3. Super-resolving single NV centers within single NDs

The localization microscope built on the stochastic photoluminescence on/off contrast opens the possibility of super-resolving single NV centers within single NDs to circumvent the diffraction barrier. The centroids of blinking NV centers were recorded at different time sequences and reconstructed for a super-resolved image with the localization precision determined by the number of photons collected. Unlike the fluorescent dye molecules which show bleaching up to several tens of photoactivation cycles, NV centers with robust photostability at the highest irradiance fluence in our experimental condition enables more than 100 blinking cycles without bleaching. With a sufficiently large number of photons collected, the background noise becomes negligible and the error of the localization (σ) of the centroids can be expressed as [26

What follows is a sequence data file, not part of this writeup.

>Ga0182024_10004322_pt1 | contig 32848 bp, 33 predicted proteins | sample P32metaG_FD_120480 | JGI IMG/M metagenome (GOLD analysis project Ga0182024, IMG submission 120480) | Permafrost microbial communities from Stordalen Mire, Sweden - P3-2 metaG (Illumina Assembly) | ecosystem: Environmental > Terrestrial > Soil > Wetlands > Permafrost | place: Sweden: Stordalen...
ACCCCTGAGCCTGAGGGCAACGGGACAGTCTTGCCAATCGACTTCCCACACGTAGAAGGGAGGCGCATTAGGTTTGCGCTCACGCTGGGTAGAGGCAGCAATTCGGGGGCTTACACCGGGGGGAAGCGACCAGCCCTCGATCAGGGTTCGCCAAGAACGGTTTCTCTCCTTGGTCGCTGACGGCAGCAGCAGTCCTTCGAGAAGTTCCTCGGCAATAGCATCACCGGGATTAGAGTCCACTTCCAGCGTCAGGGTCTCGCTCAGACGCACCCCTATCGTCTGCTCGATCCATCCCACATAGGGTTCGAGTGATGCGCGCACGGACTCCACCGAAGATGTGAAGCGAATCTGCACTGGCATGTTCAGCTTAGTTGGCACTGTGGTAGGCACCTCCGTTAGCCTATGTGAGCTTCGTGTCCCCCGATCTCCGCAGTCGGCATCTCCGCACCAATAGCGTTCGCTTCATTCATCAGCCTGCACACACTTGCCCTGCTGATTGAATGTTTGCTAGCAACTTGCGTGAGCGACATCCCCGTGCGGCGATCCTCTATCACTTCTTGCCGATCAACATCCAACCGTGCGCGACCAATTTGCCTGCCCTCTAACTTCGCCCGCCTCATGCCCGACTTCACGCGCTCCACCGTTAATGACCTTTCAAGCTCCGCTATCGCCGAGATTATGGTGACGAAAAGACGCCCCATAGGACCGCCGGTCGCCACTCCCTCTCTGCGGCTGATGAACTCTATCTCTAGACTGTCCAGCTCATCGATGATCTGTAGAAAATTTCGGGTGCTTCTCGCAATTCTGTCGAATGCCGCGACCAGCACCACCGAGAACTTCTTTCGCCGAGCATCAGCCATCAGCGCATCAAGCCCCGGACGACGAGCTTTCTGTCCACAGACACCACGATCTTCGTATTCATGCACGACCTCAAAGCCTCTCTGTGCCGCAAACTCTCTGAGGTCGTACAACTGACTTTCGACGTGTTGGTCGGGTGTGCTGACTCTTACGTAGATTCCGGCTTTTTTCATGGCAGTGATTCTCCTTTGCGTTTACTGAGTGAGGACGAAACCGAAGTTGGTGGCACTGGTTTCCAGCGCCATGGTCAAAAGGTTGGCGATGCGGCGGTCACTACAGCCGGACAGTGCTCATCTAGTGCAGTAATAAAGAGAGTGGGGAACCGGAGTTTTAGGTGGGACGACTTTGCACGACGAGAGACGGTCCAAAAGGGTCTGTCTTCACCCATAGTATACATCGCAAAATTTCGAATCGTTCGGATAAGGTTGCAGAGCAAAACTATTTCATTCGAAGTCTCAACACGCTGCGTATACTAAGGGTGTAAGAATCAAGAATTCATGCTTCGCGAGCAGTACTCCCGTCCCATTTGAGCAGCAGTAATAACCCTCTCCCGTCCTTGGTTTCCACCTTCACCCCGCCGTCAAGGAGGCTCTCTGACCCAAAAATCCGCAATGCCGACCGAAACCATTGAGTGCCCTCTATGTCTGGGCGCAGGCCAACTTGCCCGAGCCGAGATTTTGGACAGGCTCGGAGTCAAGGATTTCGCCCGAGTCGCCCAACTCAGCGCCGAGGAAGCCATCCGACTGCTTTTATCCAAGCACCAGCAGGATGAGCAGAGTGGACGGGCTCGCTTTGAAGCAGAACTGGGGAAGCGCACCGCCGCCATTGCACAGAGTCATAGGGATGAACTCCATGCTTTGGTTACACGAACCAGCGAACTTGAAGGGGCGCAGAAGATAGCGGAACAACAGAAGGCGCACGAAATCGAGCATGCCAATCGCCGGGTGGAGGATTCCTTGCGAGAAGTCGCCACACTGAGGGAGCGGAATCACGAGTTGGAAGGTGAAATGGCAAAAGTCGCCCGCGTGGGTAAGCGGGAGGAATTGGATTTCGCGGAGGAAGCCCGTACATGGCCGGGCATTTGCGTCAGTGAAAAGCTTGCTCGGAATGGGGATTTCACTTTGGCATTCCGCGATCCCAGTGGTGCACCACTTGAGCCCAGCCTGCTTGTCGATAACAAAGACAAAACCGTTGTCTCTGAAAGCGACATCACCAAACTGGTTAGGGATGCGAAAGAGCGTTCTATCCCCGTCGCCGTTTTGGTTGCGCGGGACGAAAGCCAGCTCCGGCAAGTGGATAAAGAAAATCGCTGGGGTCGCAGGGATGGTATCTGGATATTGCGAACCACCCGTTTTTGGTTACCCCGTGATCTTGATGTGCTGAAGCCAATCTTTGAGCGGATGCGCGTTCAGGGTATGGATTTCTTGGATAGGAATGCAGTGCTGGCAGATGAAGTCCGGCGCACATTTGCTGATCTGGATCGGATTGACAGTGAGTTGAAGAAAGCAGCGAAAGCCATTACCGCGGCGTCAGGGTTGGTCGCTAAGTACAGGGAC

26. T. Čižmár, M. Mazilu, and K. Dholakia, “In situ wavefront correction and its application to micromanipulation,” Nat. Photonics 4(6), 388–394 (2010). [CrossRef]

]
σ=(s2+a2/12)/N
(2)
wheres is the standard deviation of the point-spread function, ais the pixel size in the image and N is the total number of photons collected. The localization microscopy based on the high quantum yield and non-bleaching properties of NV centers enables an unprecedentedly high precision up to an atomic level, as shown in Fig. 4(a)
Fig. 4 (a) The localization accuracy as a function of the irradiance fluence. The blue squares represent the photons collected over a duration of 30 ms from a single NV center. The red circles represent the localization accuracy calculated using Eq. (2). The centroids of the fluorescence signals before (b) and after (c) system drift correction.
. The system drift was corrected by using a home-developed algorithm [27